Tens of thousands of people cheered him on his way to a prayer vigil in Hyde Park. Six arrested had been released overnight without charge.
LONDON – Pope Benedict made one of his strongest apologies to victims of sexual abuse by Roman Catholic priests in London, while thousands of marchers staged the biggest protest of any of his trips abroad. As he has done on three previous visits, the pope held a private meeting with victims of sexual abuse on Saturday after telling worshippers at a Mass that paedophile priests had brought “shame and humiliation” on him and the Catholic Church.
“He was moved by what they had to say and expressed his deep sorrow and shame over what victims and their families had suffered,” a Vatican statement said after the pope met five Britons who were abused as children.
“He prayed with them and assured them that the Catholic Church is continuing to implement effective measures designed to safeguard young people, and that it is doing all in its power to investigate allegations, to collaborate with civil authorities and to bring to justice (those) … accused of these egregious crimes,” said the statement. It was nearly identical to those issued after past meetings.
As the meeting took place, some 10,000 chanting demonstrators snaked though the streets of London to protest against his handling of the abuse crisis and his views on homosexuals and the ordination of women.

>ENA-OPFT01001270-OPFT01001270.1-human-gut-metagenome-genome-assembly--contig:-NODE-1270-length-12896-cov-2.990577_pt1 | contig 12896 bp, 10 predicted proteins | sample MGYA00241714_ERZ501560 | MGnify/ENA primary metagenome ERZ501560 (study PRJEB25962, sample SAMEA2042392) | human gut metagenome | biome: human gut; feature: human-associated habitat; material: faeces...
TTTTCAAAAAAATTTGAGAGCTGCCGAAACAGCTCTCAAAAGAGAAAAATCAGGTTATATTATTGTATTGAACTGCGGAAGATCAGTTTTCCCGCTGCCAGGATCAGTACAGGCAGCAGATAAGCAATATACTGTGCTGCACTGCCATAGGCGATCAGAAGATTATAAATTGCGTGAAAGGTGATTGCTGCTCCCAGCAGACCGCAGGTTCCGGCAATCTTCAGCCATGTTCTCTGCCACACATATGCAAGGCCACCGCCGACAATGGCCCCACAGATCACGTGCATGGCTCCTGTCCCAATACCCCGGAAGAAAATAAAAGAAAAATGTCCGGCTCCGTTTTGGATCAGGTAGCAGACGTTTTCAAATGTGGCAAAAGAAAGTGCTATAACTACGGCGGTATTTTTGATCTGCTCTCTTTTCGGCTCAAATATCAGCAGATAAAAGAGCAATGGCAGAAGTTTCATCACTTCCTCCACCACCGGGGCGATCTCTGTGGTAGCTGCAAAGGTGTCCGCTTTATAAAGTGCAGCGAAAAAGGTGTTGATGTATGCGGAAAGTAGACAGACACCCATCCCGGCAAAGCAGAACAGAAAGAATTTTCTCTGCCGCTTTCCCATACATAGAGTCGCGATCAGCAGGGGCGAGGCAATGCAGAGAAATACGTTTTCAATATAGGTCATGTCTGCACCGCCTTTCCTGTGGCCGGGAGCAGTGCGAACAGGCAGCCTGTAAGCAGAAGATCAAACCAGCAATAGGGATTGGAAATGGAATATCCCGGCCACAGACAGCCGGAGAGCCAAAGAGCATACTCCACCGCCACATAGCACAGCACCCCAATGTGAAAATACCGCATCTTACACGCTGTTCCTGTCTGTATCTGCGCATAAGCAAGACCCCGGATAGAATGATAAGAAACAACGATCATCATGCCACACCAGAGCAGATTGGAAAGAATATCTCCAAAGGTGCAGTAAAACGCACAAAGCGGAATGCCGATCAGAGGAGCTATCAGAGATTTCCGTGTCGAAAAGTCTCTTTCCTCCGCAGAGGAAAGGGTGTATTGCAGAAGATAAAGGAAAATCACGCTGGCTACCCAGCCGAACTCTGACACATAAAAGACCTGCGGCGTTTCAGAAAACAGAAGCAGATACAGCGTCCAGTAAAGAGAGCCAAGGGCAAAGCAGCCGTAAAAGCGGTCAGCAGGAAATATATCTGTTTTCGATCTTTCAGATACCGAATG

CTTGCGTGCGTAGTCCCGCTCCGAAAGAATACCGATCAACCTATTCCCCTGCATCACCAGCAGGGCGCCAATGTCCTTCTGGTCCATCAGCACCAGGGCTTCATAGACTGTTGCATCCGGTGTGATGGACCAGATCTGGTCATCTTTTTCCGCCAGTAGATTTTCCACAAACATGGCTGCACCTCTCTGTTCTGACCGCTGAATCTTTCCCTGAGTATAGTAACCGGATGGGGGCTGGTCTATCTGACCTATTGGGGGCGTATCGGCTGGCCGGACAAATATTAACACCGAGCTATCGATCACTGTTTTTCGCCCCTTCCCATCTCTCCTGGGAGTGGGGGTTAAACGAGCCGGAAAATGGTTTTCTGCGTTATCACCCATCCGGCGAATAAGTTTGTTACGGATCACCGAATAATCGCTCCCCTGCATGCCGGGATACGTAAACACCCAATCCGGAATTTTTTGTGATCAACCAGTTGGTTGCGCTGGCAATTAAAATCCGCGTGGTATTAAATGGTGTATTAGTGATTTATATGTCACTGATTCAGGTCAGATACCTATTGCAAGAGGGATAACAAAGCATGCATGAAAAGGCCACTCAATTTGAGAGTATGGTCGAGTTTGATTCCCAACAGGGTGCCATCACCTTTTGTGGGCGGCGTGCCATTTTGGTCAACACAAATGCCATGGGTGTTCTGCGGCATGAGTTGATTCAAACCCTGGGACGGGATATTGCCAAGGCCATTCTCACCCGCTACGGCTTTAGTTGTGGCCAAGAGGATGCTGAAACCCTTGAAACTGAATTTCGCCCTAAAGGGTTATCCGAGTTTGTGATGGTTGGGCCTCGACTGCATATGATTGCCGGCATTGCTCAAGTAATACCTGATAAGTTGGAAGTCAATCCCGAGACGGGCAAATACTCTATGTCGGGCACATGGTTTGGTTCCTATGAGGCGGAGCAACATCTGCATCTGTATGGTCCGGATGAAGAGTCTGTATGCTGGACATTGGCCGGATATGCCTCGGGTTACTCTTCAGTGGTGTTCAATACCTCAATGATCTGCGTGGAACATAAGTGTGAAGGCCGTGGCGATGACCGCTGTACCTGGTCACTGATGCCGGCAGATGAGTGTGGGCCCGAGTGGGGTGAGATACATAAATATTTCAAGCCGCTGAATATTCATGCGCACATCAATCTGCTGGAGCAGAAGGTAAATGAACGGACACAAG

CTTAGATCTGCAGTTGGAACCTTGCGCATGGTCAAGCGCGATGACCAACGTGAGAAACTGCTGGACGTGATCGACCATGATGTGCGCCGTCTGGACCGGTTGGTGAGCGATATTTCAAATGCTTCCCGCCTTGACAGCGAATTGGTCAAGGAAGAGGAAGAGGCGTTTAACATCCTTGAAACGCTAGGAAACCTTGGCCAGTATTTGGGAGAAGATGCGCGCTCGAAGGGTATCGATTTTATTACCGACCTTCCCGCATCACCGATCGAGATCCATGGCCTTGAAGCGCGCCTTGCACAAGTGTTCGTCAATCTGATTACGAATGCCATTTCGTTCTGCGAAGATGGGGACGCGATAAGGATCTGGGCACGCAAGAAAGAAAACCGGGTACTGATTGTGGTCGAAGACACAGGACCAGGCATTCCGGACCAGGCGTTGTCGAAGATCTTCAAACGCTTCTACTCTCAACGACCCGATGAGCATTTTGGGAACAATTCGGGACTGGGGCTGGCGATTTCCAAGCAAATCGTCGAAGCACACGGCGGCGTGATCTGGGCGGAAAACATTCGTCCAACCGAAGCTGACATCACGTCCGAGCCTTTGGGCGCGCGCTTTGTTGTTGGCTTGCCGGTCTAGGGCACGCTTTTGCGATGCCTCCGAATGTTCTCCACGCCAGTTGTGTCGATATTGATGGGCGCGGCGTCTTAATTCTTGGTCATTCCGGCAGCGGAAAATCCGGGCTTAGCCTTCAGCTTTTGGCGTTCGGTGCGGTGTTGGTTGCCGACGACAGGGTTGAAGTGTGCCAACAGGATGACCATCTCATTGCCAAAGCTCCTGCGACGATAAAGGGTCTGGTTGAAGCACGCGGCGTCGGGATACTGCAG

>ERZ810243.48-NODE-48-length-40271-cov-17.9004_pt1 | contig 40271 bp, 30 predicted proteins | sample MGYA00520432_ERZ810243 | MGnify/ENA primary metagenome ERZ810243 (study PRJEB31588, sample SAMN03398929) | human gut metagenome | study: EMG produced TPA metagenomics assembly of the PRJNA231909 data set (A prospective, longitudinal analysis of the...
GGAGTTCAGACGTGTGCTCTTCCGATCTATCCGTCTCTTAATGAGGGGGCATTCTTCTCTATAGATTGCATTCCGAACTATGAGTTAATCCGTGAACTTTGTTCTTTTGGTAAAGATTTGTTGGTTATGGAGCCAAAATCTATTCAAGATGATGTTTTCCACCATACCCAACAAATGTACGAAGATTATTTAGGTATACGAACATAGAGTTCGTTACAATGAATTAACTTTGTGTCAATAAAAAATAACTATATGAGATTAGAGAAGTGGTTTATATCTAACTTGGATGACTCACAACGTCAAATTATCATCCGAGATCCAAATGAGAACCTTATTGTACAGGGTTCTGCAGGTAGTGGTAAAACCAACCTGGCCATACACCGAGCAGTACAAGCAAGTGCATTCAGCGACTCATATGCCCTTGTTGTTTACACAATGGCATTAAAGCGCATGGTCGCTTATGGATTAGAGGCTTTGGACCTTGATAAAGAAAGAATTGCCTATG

They carried banners reading “Benedict’s homophobia costs lives” and “Protect the Children – Demote the Pope”. It was the largest demonstration so far on the pope’s four-day visit to Britain, which ends on Sunday in the city of Birmingham, and the largest of any of his 17 trips abroad. In the early evening, he was driven past some of London’s landmarks, including Buckingham Palace, as tens of thousands of people cheered him on his way to a prayer vigil in Hyde Park, where about 80,000 people had gathered. He began the day with a Mass for some 2,000 people in Westminster Cathedral, the mother church for Roman Catholics in England and Wales and a symbol of the struggle of Catholics to assert their rights after the Reformation. During a visit to an old age home run by Catholic nuns, he spoke to a group of lay people who oversee the implementation of child protection measures and told them it was important that “any allegations of abuse are dealt with swiftly and justly”. The pope began his last day in London by holding separate meetings with Prime Minister David Cameron, deputy Prime Minister Nick Clegg and acting opposition leader Harriet Harman.
On Friday, anti-terrorism police, on high alert for the pope’s visit, arrested six men in London on suspicion of preparing an attack. Police searched eight homes and two businesses and reviewed their security operation. Police said on Sunday all six had been released overnight without charge. On Sunday the pope went to Birmingham in central England, to beatify Cardinal John Henry Newman, one of the most prominent English converts from Anglicanism to Catholicism.